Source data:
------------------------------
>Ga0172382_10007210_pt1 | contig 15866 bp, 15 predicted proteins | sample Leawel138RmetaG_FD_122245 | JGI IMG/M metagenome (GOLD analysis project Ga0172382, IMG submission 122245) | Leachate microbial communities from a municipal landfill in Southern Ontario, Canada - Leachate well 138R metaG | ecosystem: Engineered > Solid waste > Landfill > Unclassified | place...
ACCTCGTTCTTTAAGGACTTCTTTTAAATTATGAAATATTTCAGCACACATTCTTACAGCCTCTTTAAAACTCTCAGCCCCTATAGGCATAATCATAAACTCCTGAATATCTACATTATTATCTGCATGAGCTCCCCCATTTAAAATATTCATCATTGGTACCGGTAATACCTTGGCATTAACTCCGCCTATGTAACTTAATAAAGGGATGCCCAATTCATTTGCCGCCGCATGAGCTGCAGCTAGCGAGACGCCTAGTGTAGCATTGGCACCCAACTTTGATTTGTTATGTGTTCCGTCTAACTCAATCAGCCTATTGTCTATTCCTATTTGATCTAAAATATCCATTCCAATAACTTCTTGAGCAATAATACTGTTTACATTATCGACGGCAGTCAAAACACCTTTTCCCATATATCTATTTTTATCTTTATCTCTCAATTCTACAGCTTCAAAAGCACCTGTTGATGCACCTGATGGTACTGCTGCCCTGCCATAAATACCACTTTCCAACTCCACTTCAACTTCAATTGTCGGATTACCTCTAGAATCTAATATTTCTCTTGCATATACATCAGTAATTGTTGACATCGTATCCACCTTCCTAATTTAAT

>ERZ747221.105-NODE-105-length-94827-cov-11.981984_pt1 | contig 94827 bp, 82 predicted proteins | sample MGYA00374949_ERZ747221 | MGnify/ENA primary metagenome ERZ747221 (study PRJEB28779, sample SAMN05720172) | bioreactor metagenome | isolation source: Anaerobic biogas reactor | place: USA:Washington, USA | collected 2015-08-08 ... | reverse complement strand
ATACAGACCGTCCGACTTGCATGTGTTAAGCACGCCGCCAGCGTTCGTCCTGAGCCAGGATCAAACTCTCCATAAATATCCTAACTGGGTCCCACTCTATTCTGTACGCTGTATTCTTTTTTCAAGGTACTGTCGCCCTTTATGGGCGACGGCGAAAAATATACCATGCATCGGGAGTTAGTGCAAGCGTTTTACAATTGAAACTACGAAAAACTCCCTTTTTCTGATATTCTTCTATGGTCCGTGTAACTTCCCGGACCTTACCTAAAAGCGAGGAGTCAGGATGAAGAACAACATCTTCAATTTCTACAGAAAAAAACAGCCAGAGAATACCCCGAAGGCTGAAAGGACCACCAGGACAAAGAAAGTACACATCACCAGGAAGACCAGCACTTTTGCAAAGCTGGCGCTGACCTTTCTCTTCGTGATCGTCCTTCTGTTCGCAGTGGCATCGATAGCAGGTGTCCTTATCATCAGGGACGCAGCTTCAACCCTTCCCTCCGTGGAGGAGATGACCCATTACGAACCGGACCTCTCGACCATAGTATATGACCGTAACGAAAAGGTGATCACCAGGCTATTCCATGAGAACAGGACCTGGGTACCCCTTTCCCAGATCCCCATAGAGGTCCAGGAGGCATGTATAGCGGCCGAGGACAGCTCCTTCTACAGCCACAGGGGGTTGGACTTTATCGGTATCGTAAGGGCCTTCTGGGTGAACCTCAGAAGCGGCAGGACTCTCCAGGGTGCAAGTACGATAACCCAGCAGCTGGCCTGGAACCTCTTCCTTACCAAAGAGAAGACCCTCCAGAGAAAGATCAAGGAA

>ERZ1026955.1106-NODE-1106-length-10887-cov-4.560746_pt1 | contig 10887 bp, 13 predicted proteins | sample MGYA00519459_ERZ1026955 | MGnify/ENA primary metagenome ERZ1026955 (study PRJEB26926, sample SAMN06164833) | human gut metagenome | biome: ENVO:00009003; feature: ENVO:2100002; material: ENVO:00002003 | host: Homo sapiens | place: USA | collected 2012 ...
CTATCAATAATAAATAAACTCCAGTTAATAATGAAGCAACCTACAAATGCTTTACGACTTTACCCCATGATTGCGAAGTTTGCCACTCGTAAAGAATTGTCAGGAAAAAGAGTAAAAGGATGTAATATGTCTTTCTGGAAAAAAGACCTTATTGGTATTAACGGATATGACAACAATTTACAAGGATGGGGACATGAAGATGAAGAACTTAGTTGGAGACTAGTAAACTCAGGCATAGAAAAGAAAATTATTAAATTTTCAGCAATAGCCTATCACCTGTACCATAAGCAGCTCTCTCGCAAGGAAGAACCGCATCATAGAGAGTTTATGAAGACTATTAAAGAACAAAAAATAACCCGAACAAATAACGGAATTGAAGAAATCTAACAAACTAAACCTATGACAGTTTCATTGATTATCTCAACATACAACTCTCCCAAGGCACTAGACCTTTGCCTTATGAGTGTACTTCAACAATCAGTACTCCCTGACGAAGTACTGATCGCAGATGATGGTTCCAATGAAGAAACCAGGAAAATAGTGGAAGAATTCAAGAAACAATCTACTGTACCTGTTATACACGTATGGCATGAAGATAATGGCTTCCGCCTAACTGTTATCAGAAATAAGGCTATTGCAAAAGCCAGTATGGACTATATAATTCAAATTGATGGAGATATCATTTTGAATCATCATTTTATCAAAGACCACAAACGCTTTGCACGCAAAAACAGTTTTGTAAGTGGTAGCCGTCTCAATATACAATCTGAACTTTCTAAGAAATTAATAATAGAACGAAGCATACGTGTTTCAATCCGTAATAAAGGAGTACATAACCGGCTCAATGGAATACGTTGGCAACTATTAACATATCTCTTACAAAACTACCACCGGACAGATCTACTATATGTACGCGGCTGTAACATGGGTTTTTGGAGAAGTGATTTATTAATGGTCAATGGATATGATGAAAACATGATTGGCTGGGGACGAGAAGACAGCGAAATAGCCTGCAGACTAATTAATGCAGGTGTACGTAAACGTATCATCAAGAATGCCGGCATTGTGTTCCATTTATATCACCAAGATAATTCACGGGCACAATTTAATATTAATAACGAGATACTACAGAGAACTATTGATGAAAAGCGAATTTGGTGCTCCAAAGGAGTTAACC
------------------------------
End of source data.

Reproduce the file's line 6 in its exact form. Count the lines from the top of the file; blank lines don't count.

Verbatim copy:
CTATCAATAATAAATAAACTCCAGTTAATAATGAAGCAACCTACAAATGCTTTACGACTTTACCCCATGATTGCGAAGTTTGCCACTCGTAAAGAATTGTCAGGAAAAAGAGTAAAAGGATGTAATATGTCTTTCTGGAAAAAAGACCTTATTGGTATTAACGGATATGACAACAATTTACAAGGATGGGGACATGAAGATGAAGAACTTAGTTGGAGACTAGTAAACTCAGGCATAGAAAAGAAAATTATTAAATTTTCAGCAATAGCCTATCACCTGTACCATAAGCAGCTCTCTCGCAAGGAAGAACCGCATCATAGAGAGTTTATGAAGACTATTAAAGAACAAAAAATAACCCGAACAAATAACGGAATTGAAGAAATCTAACAAACTAAACCTATGACAGTTTCATTGATTATCTCAACATACAACTCTCCCAAGGCACTAGACCTTTGCCTTATGAGTGTACTTCAACAATCAGTACTCCCTGACGAAGTACTGATCGCAGATGATGGTTCCAATGAAGAAACCAGGAAAATAGTGGAAGAATTCAAGAAACAATCTACTGTACCTGTTATACACGTATGGCATGAAGATAATGGCTTCCGCCTAACTGTTATCAGAAATAAGGCTATTGCAAAAGCCAGTATGGACTATATAATTCAAATTGATGGAGATATCATTTTGAATCATCATTTTATCAAAGACCACAAACGCTTTGCACGCAAAAACAGTTTTGTAAGTGGTAGCCGTCTCAATATACAATCTGAACTTTCTAAGAAATTAATAATAGAACGAAGCATACGTGTTTCAATCCGTAATAAAGGAGTACATAACCGGCTCAATGGAATACGTTGGCAACTATTAACATATCTCTTACAAAACTACCACCGGACAGATCTACTATATGTACGCGGCTGTAACATGGGTTTTTGGAGAAGTGATTTATTAATGGTCAATGGATATGATGAAAACATGATTGGCTGGGGACGAGAAGACAGCGAAATAGCCTGCAGACTAATTAATGCAGGTGTACGTAAACGTATCATCAAGAATGCCGGCATTGTGTTCCATTTATATCACCAAGATAATTCACGGGCACAATTTAATATTAATAACGAGATACTACAGAGAACTATTGATGAAAAGCGAATTTGGTGCTCCAAAGGAGTTAACC